Ever since the November election, when the Trump victory sent bond yields flying and mortgage rates following closely behind, analysts have been preoccupied with that question. From overly cautious lending standards to extremely tight inventory, the housing market has plenty of challenges, and any additional constraint won’t help.
While mortgage rates have not made a significant move upward yet, most analysts project stronger economic growth in the U.S. for later this year which always causes fixed rates to rise. But everything is relative as a stronger economy also means higher wages and more jobs….two key factors in housing demand.
With Inventory levels at 17 month lows and more consumers joining the work force and earning more, it actually more than offsets any uptick in mortgage rates.
The real key is going to be the regulatory path for changes in the Dodd-Frank Act. The Trump Administration has already signed one executive order for departments to review and change their regulatory rules based upon looser interpretations, but they have made it clear that they will be proposing changes in Congress to lighten up the impact of Dodd-Frank which would make lending easier for financial institutions and potentially add more home buyers to the market place than their otherwise would be and that would add more demand to a housing market that is already very tight.
What Happened to Rates Last Week?
Mortgage backed securities (FNMA 3.50 MBS) gained +22 basis points (BPS) from last Friday’s close which caused fixed mortgage rates to move sideways from the prior week. We had another “choppy” week as we had a -83BPS move from our best pricing levels of the week (lowest rates) to our worst pricing levels of the week (highest rates). Compare that to a -74BPS swing the prior week and -96BPS the week before that and you see that the bond market has been very volatile.
We had a very light week for economic data. We did important 10 year and 30 year Treasury auctions but neither had any significant influence over MBS pricing.
Inflation?: Maybe. Import Prices jumped 0.4% in December which was double the market expectations of 0.2%. Year-over-year (YOY) Import Prices jumped 3.7% which was a huge uptick from November’s YOY reading of 1.8%.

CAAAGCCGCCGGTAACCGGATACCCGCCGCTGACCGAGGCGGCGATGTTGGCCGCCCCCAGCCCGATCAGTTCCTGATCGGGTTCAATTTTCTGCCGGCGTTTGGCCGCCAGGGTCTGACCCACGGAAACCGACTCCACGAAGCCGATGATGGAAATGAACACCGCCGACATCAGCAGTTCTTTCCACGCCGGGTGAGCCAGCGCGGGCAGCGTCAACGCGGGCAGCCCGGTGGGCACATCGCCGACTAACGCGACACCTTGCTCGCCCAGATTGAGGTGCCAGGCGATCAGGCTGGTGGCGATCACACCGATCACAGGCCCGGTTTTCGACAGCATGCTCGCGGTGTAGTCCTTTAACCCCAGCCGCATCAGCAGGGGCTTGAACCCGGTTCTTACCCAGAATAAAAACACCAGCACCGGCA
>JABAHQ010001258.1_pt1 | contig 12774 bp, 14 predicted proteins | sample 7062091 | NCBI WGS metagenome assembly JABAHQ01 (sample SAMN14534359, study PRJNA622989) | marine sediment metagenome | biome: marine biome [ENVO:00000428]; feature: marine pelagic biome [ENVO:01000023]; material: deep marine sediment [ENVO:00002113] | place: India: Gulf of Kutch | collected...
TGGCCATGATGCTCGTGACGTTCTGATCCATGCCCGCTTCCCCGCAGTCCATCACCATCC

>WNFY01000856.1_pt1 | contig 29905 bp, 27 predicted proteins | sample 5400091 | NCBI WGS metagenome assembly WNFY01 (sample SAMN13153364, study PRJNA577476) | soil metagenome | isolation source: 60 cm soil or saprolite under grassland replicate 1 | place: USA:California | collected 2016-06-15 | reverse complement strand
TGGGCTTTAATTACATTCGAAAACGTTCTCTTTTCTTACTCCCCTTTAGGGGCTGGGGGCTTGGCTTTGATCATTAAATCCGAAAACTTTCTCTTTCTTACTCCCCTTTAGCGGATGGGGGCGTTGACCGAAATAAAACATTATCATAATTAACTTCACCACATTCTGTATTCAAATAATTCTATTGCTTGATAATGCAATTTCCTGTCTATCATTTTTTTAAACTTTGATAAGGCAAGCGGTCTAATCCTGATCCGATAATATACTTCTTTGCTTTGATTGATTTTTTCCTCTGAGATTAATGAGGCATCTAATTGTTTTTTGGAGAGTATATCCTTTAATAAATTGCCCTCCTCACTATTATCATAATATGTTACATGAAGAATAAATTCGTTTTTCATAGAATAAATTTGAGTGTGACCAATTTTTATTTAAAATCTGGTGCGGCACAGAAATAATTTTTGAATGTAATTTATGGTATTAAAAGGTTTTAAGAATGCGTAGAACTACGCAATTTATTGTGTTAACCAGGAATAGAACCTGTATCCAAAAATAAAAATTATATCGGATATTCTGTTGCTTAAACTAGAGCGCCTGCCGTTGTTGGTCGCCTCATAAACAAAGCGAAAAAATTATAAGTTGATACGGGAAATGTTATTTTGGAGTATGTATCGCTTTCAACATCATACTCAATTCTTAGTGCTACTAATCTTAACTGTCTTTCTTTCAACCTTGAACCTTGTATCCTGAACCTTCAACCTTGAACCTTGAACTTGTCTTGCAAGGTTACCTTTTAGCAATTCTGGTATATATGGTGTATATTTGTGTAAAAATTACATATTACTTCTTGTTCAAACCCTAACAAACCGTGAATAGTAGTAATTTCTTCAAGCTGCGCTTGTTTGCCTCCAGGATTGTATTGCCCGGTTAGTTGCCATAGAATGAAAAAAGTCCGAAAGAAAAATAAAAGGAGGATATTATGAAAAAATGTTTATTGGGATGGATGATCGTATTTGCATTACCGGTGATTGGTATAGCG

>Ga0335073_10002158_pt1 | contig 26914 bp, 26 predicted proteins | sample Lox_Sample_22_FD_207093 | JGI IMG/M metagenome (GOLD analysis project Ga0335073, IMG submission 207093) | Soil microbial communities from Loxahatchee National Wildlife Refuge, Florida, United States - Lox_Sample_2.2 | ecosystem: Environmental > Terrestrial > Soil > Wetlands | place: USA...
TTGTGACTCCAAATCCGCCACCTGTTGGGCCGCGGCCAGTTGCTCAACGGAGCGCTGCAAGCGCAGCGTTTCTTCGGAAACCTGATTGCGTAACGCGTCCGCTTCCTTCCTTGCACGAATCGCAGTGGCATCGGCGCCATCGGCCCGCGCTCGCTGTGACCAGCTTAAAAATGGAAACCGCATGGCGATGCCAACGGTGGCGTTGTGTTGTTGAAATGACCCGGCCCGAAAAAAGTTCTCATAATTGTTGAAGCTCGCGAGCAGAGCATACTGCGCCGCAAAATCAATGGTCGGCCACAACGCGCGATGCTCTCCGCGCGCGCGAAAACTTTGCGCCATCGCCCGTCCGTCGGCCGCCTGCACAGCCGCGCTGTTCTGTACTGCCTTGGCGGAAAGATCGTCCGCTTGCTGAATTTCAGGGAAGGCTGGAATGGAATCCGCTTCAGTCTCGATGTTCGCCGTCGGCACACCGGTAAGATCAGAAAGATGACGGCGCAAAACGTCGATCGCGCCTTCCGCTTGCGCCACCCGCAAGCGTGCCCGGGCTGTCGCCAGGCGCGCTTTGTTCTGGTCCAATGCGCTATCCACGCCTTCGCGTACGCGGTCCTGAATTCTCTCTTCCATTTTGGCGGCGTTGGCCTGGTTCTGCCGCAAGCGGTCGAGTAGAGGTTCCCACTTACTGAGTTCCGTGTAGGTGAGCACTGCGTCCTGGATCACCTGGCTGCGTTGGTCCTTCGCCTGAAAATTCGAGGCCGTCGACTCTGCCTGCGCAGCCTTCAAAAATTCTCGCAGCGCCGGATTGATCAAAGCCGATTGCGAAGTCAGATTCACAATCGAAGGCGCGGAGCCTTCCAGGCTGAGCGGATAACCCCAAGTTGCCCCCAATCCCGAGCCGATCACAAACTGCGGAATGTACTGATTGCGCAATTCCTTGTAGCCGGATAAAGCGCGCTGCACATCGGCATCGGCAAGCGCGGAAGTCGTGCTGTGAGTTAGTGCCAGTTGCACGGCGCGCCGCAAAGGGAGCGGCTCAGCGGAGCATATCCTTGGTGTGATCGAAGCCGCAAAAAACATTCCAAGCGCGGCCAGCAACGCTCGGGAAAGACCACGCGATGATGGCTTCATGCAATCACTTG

Consumer Sentiment: The preliminary February reading came in at 95.7 which is a good reading but it was certainly lower than market expectations of 97.9 and a large drop from January’s uber-high 98.5.
Geo-Political: President Trump said that he can now support a “one China” policy which is causing long bond traders to ease up a bit on concerns over a major trade war. The bond market also focused on his statement that we can expect a major announcement (finally) regarding tax reform/rates in “2 to 3 weeks” during a meeting with airline executives.
The Talking Fed: Federal Reserve Governor Daniel Tarullo resigned effective in April. This was unexpected and he was a leader in the regulatory side. However, this is welcome news as he was one of the “enablers” on the Board of Governors and bond traders see it as a potential positive towards the administrations movement of lower regulations.
St. Louis Fed President James Bullard (not a voting member): Said that he thinks that the Fed can keep rates relatively low for some time. He said they could leave the rates alone and instead focus on their asset reinvestment purchases as a tool to raise rates instead.
Chicago Fed President Charles Evans (voting member this year) said that he supports gradual interest rate hikes and expects an economic boost from U.S. President Donald Trump’s planned fiscal policies.
What to Watch Out For This Week:
The above are the major economic reports that will hit the market this week. They each have the ability to affect the pricing of Mortgage Backed Securities and therefore, interest rates for Government and Conventional mortgages. I will be watching these reports closely for you and let you know if there are any big surprises.
It is virtually impossible for you to keep track of what is going on with the economy and other events that can impact the housing and mortgage markets. Just leave it to me, I monitor the live trading of Mortgage Backed Securities which are the only thing government and conventional mortgage rates are based upon.
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